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Press Release Keep Warm, Keep Safe: State Fire Marshal Offers Home Heating Safety Tips

Be aware of fire and carbon monoxide hazards related to home heating
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  • Department of Fire Services

Media Contact for Keep Warm, Keep Safe: State Fire Marshal Offers Home Heating Safety Tips

Jake Wark, Public Information Officer

Image of a fireplace with the words "keep warm keep safe"

STOWAs Massachusetts heads into the autumn months, State Fire Marshal Peter J. Ostroskey reminded residents to “Keep Warm, Keep Safe” with home heating safety measures that everyone can take.

"We’re starting to see some chilly mornings this fall,” Fire Marshal Ostroskey said. “Home heating is a leading cause of residential fires, so whether you have a furnace, fireplace, or electric heat, it’s time to start thinking about heating safety. We want folks to ‘Keep Warm, Keep Safe’ this winter.”

More than 1,300 Heating-Related Fires Last Year – But Zero Deaths

Massachusetts fire departments reported that some form of heating equipment was involved in 1,317 building fires in 2020, causing 20 civilian injuries, 19 fire service injuries, and an estimated loss of nearly $10 million. For the first time since 1997, however, no lives were lost in these fires.

Carbon Monoxide (CO) and Smoke Alarms

Carbon monoxide poisoning is the most common type of poisoning death in the United States, and the most common sources of carbon monoxide in the home are fuel-burning appliances like stoves, furnaces, and other heating equipment.

“Because we can’t see, smell, or taste carbon monoxide, it’s important to have working CO alarms on every floor,” Fire Marshal Ostroskey said. “If they activate, leave the residence and call 9-1-1 when you’re in fresh air. Be sure to keep vents and exhaust pipes clear of snow, bushes, and debris that could block them.”

Working smoke alarms can give you precious extra minutes to escape a fire. Residential fires burn much faster than they did in past decades because of changes in construction and manufacturing, and you may have less than three minutes after a smoke alarm activates to get out of the house. 

“The early warning from smoke and CO alarms could be the difference between life and death, especially when we’re asleep,” Fire Marshal Ostroskey said.

Space Heaters

Space heaters need space! Keep space heaters out of reach of kids and pets, and make sure drapes, furniture, and any flammable items are outside a three-foot “circle of safety” around the device. Space heaters are intended to heat smaller areas temporarily and should not be a primary home heating source.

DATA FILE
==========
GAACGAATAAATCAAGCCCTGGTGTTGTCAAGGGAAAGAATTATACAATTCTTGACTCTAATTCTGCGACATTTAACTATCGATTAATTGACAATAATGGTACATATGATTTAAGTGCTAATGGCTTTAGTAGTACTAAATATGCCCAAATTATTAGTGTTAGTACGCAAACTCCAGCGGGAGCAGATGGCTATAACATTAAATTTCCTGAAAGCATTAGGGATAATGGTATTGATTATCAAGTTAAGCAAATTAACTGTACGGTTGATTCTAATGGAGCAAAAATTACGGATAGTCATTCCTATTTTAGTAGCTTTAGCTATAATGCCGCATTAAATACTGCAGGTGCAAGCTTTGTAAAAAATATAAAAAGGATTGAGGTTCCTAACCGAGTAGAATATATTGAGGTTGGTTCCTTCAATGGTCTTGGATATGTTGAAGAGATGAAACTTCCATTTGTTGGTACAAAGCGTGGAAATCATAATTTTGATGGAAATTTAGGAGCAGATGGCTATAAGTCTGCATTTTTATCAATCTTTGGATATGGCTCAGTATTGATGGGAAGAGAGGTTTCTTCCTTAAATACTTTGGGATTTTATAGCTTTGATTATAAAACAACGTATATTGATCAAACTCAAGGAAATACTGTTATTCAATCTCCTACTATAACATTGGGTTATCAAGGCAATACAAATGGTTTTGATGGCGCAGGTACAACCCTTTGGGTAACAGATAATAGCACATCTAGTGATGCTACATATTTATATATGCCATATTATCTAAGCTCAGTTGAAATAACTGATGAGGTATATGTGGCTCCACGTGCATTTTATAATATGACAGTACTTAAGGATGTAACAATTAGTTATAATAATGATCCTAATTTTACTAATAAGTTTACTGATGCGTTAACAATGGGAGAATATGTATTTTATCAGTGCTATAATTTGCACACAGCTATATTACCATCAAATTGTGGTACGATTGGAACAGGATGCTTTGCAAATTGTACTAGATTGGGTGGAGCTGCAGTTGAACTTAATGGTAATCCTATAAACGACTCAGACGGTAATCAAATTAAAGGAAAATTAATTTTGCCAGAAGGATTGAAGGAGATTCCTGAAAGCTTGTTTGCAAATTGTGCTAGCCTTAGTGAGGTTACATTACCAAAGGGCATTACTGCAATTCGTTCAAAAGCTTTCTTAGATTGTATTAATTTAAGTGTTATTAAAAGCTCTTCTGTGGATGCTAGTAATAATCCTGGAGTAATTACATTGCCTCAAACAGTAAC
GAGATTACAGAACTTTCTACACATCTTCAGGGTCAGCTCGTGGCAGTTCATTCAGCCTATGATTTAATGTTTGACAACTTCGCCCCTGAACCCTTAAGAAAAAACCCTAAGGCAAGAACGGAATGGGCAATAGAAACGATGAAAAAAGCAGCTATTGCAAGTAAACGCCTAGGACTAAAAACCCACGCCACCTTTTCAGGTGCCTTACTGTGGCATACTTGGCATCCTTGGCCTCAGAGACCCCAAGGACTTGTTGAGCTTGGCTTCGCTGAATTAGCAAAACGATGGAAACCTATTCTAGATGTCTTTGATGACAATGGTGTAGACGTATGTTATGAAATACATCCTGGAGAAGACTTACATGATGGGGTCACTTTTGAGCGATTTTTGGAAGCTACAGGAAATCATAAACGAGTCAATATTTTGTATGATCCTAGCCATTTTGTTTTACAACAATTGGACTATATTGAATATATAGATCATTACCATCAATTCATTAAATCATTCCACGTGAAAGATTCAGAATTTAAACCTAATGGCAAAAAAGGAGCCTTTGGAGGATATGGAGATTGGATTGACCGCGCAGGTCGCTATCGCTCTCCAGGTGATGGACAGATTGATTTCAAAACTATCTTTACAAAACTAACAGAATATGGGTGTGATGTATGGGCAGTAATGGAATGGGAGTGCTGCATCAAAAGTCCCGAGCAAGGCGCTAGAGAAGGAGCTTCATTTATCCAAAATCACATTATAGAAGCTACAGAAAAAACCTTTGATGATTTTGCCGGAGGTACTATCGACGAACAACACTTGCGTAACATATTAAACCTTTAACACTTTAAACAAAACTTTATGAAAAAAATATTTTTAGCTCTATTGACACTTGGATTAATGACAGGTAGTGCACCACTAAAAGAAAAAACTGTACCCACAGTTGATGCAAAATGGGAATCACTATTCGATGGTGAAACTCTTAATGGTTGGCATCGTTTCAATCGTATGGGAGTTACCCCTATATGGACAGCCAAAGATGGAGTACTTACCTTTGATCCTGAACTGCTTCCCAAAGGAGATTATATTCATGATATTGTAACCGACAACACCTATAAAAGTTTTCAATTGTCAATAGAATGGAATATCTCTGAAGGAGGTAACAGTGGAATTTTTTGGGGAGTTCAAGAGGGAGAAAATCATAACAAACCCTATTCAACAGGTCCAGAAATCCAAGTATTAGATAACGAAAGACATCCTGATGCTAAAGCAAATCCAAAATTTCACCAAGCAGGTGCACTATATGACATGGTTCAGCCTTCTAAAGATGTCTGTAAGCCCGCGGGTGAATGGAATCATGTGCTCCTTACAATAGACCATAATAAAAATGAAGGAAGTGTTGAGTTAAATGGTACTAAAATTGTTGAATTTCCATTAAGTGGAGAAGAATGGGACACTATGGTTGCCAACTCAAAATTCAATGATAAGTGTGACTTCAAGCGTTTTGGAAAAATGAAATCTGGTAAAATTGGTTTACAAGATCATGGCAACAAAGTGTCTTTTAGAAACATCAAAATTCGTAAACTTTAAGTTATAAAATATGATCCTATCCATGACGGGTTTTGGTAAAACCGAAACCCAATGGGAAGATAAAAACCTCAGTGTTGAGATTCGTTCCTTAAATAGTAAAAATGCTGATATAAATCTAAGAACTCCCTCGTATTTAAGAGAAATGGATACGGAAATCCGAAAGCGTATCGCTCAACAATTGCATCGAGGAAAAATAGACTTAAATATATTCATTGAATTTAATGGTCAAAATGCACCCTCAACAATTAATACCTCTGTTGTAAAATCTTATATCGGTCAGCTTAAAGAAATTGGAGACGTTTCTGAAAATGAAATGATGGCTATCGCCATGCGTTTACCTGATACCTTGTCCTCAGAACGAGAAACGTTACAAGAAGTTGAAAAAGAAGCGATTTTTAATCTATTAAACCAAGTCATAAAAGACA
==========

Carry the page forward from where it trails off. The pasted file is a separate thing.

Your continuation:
“Don’t leave a space heater unattended or running while you sleep,” Fire Marshal Ostroskey said. “Be sure to plug them directly into a wall outlet rather than an extension cord or power strip that can’t handle the current.”

Never use an unvented kerosene heater. It is illegal to sell or use them in Massachusetts.

Natural Gas and Oil Heat

If you use natural gas or oil to heat your home, have the heating system professionally checked each year: it will reduce heating costs and the risk of fire or CO poisoning. This can be especially important if the furnace hasn’t been used since last season. If you have a furnace or water heater with a pilot light, keep the three-foot “circle of safety” clear of anything that could catch fire, and don’t store gasoline, painting supplies, or other flammable solvents in the home: their vapors can be ignited by a pilot light.

Fireplaces and Woodstoves

If you use a fireplace or woodstove, be sure to have your chimney inspected and flue cleaned at the start of the season. This will detect any cracks or broken mortar that will let heat escape or cause a fire, and it will remove the accumulated creosote that causes most chimney fires. Open the damper before you light the fire, don’t close it until the fire is out and the embers are cold. Keep any flammable items outside a three-foot “circle of safety” around the stove or fireplace and dispose of ashes in a metal container with a secure lid placed outside away from the building.

More Detailed Information

The Department of Fire Services offers a wealth on these and other home heating safety topics for the public, the fire service, and care providers. To learn more, and to access heating safety brochures in seven languages, visit www.mass.gov/keepwarmkeepsafe.


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